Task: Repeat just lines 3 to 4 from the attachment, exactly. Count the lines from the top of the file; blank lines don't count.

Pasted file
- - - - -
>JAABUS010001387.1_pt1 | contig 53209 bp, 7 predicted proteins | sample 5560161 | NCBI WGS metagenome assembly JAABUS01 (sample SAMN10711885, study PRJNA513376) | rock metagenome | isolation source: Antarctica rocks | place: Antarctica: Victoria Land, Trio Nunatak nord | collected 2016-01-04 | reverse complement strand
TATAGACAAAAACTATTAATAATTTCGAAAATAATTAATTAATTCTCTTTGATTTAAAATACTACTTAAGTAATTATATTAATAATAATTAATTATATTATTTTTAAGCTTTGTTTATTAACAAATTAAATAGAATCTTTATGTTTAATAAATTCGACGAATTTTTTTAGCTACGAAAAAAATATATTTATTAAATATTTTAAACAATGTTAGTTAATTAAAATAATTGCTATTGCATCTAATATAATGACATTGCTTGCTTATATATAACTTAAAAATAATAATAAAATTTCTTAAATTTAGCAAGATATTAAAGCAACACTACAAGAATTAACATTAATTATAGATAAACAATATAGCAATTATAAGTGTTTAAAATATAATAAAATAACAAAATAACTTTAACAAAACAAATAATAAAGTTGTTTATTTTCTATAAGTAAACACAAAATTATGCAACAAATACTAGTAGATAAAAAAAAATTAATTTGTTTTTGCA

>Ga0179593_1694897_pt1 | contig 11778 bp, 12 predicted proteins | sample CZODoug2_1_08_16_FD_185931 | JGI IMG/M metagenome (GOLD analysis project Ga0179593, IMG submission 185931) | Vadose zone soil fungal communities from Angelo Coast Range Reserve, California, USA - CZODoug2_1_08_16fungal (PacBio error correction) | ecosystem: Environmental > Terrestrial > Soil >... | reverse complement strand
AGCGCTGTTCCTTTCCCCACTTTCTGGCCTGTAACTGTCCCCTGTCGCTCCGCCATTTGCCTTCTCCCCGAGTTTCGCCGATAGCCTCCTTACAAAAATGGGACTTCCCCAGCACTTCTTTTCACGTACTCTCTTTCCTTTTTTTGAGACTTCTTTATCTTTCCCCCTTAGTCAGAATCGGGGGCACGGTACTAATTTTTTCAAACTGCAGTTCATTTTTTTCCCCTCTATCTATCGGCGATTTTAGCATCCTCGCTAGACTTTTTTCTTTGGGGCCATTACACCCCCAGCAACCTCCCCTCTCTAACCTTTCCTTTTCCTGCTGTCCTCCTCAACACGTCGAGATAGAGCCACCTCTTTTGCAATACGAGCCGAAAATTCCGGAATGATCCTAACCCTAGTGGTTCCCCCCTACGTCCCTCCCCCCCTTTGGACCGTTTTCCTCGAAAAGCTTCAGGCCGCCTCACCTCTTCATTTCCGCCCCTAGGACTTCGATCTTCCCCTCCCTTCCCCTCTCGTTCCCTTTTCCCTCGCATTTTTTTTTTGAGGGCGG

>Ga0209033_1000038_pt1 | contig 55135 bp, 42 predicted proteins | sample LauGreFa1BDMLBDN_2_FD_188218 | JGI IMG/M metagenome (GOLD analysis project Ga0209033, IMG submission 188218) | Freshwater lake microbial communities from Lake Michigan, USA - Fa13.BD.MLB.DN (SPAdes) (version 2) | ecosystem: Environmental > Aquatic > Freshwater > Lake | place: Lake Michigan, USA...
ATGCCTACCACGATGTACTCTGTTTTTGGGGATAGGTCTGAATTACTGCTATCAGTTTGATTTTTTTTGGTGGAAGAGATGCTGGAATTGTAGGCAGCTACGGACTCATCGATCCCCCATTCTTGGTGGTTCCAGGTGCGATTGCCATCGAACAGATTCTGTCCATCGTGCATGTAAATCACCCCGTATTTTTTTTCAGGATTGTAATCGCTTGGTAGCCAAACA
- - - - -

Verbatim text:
>Ga0179593_1694897_pt1 | contig 11778 bp, 12 predicted proteins | sample CZODoug2_1_08_16_FD_185931 | JGI IMG/M metagenome (GOLD analysis project Ga0179593, IMG submission 185931) | Vadose zone soil fungal communities from Angelo Coast Range Reserve, California, USA - CZODoug2_1_08_16fungal (PacBio error correction) | ecosystem: Environmental > Terrestrial > Soil >... | reverse complement strand
AGCGCTGTTCCTTTCCCCACTTTCTGGCCTGTAACTGTCCCCTGTCGCTCCGCCATTTGCCTTCTCCCCGAGTTTCGCCGATAGCCTCCTTACAAAAATGGGACTTCCCCAGCACTTCTTTTCACGTACTCTCTTTCCTTTTTTTGAGACTTCTTTATCTTTCCCCCTTAGTCAGAATCGGGGGCACGGTACTAATTTTTTCAAACTGCAGTTCATTTTTTTCCCCTCTATCTATCGGCGATTTTAGCATCCTCGCTAGACTTTTTTCTTTGGGGCCATTACACCCCCAGCAACCTCCCCTCTCTAACCTTTCCTTTTCCTGCTGTCCTCCTCAACACGTCGAGATAGAGCCACCTCTTTTGCAATACGAGCCGAAAATTCCGGAATGATCCTAACCCTAGTGGTTCCCCCCTACGTCCCTCCCCCCCTTTGGACCGTTTTCCTCGAAAAGCTTCAGGCCGCCTCACCTCTTCATTTCCGCCCCTAGGACTTCGATCTTCCCCTCCCTTCCCCTCTCGTTCCCTTTTCCCTCGCATTTTTTTTTTGAGGGCGG